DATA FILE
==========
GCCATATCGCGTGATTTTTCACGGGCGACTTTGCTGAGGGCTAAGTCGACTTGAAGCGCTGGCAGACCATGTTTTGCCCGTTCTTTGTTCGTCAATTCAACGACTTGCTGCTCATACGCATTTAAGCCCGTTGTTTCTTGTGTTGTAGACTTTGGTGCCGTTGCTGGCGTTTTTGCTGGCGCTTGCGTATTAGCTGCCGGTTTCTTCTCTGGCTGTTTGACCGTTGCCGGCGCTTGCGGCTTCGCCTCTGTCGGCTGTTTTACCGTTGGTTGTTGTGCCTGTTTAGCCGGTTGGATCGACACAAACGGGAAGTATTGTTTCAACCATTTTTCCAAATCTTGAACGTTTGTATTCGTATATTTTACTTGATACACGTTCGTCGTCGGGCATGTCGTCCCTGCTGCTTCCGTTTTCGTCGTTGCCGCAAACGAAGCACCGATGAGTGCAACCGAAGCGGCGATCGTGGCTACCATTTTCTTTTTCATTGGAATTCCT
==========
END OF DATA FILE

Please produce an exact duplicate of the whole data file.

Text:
GCCATATCGCGTGATTTTTCACGGGCGACTTTGCTGAGGGCTAAGTCGACTTGAAGCGCTGGCAGACCATGTTTTGCCCGTTCTTTGTTCGTCAATTCAACGACTTGCTGCTCATACGCATTTAAGCCCGTTGTTTCTTGTGTTGTAGACTTTGGTGCCGTTGCTGGCGTTTTTGCTGGCGCTTGCGTATTAGCTGCCGGTTTCTTCTCTGGCTGTTTGACCGTTGCCGGCGCTTGCGGCTTCGCCTCTGTCGGCTGTTTTACCGTTGGTTGTTGTGCCTGTTTAGCCGGTTGGATCGACACAAACGGGAAGTATTGTTTCAACCATTTTTCCAAATCTTGAACGTTTGTATTCGTATATTTTACTTGATACACGTTCGTCGTCGGGCATGTCGTCCCTGCTGCTTCCGTTTTCGTCGTTGCCGCAAACGAAGCACCGATGAGTGCAACCGAAGCGGCGATCGTGGCTACCATTTTCTTTTTCATTGGAATTCCT